I’m focusing on race here because it’s what people get hung up on the most.
Who am I to say what counts as a diverse read?
I didn’t write this post because I thought I was an expert on the topic by any means.
I wanted to step in because I feel like POCs and others from marginalized groups are asked to explain this sh*t all the time.
Can I write the n-word in dialogue because I have a racist character?
Can I have a black protagonist because I had a black friend in high school?
Should I put POCs in my book to fit this new diversity trend?
Don’t ask people why their stories matter, forcing them to relive painful memories, and then either fight them about it or burst into tears, making them comfort you for being uncomfortable with their existence.
Think about the darkest, hardest struggle of your life. Now imagine someone trying to pry all the gritty details out of that experience in order to write a story that isn’t theirs in the first place. Doesn’t sound fun, does it?
It’s always been hard for me to talk about having a sibling who will never speak or get a job like me. When people find out, they ask, what was that like? I always freeze, because that one innocent question always feels too hard to answer.
White people, white men especially, act like it is POCs’ jobs to be their personal search engine and answer their invasive and racist questions.
Google it next time. The internet would be happy to deal with your questions.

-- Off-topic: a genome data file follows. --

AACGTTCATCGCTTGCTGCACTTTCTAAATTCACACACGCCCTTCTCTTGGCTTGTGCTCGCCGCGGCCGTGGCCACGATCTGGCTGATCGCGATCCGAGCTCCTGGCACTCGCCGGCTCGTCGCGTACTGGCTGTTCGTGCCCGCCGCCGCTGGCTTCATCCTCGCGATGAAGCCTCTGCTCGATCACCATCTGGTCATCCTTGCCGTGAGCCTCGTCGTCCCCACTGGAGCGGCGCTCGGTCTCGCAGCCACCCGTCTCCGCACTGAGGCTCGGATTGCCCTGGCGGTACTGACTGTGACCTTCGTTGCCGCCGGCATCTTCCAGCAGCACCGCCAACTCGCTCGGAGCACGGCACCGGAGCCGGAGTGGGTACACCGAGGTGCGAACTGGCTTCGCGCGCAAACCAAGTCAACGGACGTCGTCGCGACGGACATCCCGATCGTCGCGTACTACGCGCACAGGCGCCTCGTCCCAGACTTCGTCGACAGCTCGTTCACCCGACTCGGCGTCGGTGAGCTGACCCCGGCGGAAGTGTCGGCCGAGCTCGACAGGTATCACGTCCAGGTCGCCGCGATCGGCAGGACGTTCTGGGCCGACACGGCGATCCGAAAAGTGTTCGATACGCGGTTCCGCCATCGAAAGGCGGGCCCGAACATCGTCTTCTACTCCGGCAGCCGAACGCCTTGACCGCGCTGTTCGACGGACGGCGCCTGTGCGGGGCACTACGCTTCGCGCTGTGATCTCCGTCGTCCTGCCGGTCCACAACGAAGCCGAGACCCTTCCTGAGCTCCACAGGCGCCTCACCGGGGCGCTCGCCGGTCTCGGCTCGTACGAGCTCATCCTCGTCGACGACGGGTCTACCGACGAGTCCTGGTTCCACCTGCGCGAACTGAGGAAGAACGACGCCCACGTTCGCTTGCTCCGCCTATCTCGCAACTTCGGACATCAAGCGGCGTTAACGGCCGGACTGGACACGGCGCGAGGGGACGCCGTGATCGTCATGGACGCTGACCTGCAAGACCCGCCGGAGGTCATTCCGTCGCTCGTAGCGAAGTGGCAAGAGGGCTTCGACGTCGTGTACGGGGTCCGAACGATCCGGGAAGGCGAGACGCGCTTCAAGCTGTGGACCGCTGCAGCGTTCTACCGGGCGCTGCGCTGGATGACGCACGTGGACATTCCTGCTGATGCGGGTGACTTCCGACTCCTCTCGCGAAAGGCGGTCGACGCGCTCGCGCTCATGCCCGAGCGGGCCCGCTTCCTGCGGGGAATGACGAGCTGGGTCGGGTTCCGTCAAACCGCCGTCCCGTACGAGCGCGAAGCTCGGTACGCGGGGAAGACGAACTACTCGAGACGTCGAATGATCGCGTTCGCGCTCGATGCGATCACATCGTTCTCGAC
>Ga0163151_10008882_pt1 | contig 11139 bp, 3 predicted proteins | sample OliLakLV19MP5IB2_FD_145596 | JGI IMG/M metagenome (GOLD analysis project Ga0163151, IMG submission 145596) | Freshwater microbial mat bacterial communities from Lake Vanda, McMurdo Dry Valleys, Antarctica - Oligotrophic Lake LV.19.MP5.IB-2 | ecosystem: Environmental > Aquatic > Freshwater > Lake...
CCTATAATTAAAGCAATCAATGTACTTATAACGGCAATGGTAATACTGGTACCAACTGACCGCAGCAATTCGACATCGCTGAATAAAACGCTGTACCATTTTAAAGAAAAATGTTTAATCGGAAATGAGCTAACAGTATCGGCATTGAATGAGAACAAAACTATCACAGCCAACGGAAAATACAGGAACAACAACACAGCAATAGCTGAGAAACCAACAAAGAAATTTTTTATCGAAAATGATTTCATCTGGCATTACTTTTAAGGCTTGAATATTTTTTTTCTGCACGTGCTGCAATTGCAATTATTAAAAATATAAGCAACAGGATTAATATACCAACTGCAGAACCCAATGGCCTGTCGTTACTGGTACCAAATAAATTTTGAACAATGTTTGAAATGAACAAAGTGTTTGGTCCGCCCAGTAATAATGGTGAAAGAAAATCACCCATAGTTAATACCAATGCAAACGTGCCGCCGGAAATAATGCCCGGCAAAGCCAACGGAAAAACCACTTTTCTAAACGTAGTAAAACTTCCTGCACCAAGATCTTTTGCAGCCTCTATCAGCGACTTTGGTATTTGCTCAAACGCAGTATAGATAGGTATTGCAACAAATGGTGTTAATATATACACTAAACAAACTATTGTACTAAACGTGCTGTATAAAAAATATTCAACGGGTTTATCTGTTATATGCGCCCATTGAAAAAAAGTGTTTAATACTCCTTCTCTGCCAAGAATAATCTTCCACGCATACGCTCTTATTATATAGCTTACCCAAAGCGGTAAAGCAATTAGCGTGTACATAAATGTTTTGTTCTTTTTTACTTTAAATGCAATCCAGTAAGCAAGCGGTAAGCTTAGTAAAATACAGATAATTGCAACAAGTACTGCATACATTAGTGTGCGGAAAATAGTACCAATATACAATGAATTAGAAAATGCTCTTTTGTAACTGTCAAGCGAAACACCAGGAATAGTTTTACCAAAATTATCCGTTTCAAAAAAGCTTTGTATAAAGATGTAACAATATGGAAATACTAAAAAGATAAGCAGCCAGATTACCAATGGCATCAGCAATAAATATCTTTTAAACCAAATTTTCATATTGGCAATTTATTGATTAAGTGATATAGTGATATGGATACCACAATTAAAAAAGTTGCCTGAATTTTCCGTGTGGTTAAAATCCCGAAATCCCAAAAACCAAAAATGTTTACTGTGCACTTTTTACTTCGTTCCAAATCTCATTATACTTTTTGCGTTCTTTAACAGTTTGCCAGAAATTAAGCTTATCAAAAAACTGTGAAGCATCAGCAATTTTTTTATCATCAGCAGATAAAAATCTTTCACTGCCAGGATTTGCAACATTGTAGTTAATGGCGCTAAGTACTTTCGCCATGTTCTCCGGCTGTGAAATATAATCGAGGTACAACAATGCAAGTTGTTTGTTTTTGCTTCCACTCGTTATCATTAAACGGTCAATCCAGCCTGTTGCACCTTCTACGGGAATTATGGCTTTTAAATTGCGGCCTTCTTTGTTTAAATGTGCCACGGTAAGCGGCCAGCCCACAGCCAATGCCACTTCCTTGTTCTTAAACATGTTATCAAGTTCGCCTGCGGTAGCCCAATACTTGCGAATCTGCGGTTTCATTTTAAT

If you can’t think of one book written by a POC that you liked. . . there’s a problem there. Plain and simple. POC authors shouldn’t have to explain why it’s important to read books about marginalized books written BY people from marginalized groups. It’s self-evident.
Can you write about experiences that aren’t your own?
Sure. But it won’t count as a “diverse read.”
The main character’s journey doesn’t have to be centered solely on a marginalized experience. Because of a beautiful thing called intersectionality, a person can be gay but also be focused on his basketball career instead of coming out. I think that a straight ally with enough research and sensitivity readers could write a story like this with a gay protagonist.
But would a book written by a gay person be more authentic? I think so.
There’s a weight that comes with writing about life experiences. For a story like this, it would also be helpful if it was written by someone who has played basketball. But if you mess up a sports analogy, it’s annoying. If you mess up someone’s life experience, it’s damaging.
Angie Thomas does an excellent job of acknowledging other movements adjacent to the Black Lives Matter movement in her beautiful The Hate U Give. Starr’s best friend is Chinese, and they talk about the discrimination she has faced as an Asian American. Thomas didn’t try to write a story about something she didn’t experience, but she still acknowledges others’ struggles with empathy and humanity.
I think that’s an approach we should all take.